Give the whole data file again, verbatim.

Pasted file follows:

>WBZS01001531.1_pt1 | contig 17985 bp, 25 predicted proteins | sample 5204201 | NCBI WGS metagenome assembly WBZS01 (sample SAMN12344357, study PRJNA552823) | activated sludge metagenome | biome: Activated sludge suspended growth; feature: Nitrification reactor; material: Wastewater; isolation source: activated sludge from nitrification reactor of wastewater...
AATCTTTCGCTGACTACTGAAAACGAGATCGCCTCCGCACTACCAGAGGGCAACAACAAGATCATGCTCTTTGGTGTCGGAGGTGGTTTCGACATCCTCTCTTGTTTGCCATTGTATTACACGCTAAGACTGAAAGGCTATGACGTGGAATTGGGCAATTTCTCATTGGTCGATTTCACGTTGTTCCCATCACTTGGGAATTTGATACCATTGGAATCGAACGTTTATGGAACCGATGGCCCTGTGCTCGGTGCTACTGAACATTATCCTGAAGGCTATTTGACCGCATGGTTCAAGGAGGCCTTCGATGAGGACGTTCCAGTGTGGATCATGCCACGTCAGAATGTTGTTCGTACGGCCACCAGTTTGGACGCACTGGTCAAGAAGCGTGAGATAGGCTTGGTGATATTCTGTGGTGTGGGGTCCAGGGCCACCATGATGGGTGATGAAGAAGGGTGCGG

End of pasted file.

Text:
>WBZS01001531.1_pt1 | contig 17985 bp, 25 predicted proteins | sample 5204201 | NCBI WGS metagenome assembly WBZS01 (sample SAMN12344357, study PRJNA552823) | activated sludge metagenome | biome: Activated sludge suspended growth; feature: Nitrification reactor; material: Wastewater; isolation source: activated sludge from nitrification reactor of wastewater...
AATCTTTCGCTGACTACTGAAAACGAGATCGCCTCCGCACTACCAGAGGGCAACAACAAGATCATGCTCTTTGGTGTCGGAGGTGGTTTCGACATCCTCTCTTGTTTGCCATTGTATTACACGCTAAGACTGAAAGGCTATGACGTGGAATTGGGCAATTTCTCATTGGTCGATTTCACGTTGTTCCCATCACTTGGGAATTTGATACCATTGGAATCGAACGTTTATGGAACCGATGGCCCTGTGCTCGGTGCTACTGAACATTATCCTGAAGGCTATTTGACCGCATGGTTCAAGGAGGCCTTCGATGAGGACGTTCCAGTGTGGATCATGCCACGTCAGAATGTTGTTCGTACGGCCACCAGTTTGGACGCACTGGTCAAGAAGCGTGAGATAGGCTTGGTGATATTCTGTGGTGTGGGGTCCAGGGCCACCATGATGGGTGATGAAGAAGGGTGCGG